Consider this passage from Manciolino:
Beginning, therefore, the second assault at its first part, which is going to the play, I say that similarly you will settle yourself in one corner of the room as you did in your previous graceful arrangement, and you will cross toward your right side with your right foot, striking the dome of your buckler with the false edge, and raising your sword into guardia alta, so that your buckler is turned toward your face in the manner of a mirror, and thence you will pass forward with your left foot into large pace, making a great leap toward your enemy, in which tempo your sword must make a tramazzone into porta di ferro stretta, and thus you will abide with your feet even.
Both Ilkka of Maroozo.com and the fine gentlemen of Academie Duello interpret this as looking at the front of the buckler. And while I usually defer to them on matters of interpretation, here I have doubt.
Is it not true that a mirror has two sides? And is not the back side of my buckler is just as flat and shiny as the front side?
When in my vanity I gaze upon my own reflection, I desire to hold my buckler outward. In such a fashion it not only rebounds my visage to my own eyes, but protects my eyes from the loathsome and ill-favored features of my foe.
Were I to hold my mirror close so that I may gaze at the front, its surface would not cover but a fraction of my beauty. Held far, I can see all of illustrious self.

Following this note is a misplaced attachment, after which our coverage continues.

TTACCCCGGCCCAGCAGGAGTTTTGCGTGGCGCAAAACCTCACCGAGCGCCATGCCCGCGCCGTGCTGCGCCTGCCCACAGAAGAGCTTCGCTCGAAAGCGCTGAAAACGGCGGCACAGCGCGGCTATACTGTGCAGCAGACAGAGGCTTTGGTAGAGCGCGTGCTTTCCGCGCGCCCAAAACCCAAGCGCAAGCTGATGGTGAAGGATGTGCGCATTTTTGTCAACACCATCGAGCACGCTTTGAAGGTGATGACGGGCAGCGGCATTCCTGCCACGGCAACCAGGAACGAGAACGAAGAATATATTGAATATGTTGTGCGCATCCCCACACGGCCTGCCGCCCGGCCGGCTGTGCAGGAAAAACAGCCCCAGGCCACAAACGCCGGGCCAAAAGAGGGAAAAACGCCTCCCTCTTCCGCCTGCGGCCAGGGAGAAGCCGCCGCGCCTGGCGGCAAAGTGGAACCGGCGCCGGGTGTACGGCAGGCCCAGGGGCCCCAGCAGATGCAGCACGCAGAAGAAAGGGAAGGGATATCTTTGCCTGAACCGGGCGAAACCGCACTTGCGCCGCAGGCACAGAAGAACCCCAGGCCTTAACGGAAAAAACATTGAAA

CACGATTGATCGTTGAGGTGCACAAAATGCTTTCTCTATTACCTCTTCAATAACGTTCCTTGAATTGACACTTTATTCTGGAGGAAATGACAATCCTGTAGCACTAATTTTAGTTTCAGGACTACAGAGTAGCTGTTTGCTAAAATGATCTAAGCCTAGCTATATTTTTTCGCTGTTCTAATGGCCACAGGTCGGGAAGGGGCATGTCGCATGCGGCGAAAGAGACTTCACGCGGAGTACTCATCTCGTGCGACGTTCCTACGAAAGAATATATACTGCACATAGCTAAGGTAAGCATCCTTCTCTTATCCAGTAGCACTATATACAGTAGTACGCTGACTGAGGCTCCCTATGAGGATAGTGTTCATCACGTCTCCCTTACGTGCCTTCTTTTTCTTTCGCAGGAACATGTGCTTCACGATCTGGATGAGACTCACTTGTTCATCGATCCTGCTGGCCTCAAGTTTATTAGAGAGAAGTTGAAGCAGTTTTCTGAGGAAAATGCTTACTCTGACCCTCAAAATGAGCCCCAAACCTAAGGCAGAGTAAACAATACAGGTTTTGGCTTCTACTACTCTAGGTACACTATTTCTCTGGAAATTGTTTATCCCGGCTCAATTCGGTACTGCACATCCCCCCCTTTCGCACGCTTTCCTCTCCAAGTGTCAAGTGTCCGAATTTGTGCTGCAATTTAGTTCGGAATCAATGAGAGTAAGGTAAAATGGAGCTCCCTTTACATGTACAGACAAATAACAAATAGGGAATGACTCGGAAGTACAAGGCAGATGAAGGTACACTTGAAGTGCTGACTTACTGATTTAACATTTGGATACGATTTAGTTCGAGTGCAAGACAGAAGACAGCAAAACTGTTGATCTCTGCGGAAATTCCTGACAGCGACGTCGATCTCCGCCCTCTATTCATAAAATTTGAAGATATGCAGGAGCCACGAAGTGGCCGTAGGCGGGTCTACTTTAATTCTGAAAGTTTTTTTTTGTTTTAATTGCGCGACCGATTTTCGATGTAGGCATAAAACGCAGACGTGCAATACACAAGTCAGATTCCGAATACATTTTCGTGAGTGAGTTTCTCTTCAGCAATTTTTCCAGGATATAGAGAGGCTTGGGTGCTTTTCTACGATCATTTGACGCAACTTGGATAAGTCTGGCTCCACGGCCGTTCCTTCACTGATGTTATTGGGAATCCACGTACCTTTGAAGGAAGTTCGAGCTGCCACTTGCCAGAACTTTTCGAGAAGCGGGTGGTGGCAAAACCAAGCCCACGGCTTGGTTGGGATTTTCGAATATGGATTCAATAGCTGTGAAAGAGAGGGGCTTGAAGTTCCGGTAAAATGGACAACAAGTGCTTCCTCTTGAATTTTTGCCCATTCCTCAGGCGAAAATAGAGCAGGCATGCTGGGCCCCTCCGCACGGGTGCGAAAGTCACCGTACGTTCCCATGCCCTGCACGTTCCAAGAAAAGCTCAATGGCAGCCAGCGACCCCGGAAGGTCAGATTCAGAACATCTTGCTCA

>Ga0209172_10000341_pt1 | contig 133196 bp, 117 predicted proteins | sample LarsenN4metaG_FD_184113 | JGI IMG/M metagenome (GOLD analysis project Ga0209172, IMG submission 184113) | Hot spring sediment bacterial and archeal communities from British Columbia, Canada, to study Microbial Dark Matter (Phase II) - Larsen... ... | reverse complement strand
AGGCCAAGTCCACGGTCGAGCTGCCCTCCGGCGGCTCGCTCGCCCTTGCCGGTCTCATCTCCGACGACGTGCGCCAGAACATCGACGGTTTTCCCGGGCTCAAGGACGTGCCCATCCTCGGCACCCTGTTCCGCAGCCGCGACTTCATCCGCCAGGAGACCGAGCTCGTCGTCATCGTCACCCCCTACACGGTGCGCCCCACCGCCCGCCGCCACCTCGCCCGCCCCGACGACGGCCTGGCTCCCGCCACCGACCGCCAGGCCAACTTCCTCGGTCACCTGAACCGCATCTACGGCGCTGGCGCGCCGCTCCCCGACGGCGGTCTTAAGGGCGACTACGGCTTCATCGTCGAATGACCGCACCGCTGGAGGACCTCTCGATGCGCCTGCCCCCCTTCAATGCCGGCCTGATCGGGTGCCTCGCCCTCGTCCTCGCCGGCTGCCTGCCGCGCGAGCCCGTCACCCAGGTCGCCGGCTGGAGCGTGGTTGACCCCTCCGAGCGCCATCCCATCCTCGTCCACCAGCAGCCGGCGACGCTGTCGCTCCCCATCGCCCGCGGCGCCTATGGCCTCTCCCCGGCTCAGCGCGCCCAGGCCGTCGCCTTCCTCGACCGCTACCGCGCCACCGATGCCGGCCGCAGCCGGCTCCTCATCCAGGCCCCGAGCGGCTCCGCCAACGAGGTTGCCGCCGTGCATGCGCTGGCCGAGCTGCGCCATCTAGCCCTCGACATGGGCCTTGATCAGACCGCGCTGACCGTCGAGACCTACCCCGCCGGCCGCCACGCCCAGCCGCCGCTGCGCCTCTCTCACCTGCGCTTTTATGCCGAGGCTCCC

So when I hold my buckler in the “manner of a mirror” I hold it outwards and flat at the height of my face.
There is more support for turning the buckler to the face.
Qui voglio che tu butti il tuo piè dritto inanci, e con questo buttare voglio che tu butti il falso della spada in la copola del brocchiere e in quello battere tu voltarai la ditta copola inverso della tua faccia, & de lì tu butterai el tuo piè mancho uno gran passo dinanzi del dritto
The translation provided by Ilkka is
Here I want that you throw your right foot forward, and in this throwing I want that you throw the false [edge] of the sword in the cap of the buckler and in that beating you will turn the said cap towards your face, & from there you throw your left foot a great step in front of the right
This has given me a thought.
Normally I strike the front of the bucker, at the center of the cap. But if I turn the my buckler’s cap towards my face, not all the way around, just towards it a bit, then I it makes it much easier to strike the top of the cap from guardia di testa.
This could be used to close the high line between the sword and buckler and to lend strength to the parry by giving my weak something to rest upon. I’ll have to experiment with it further.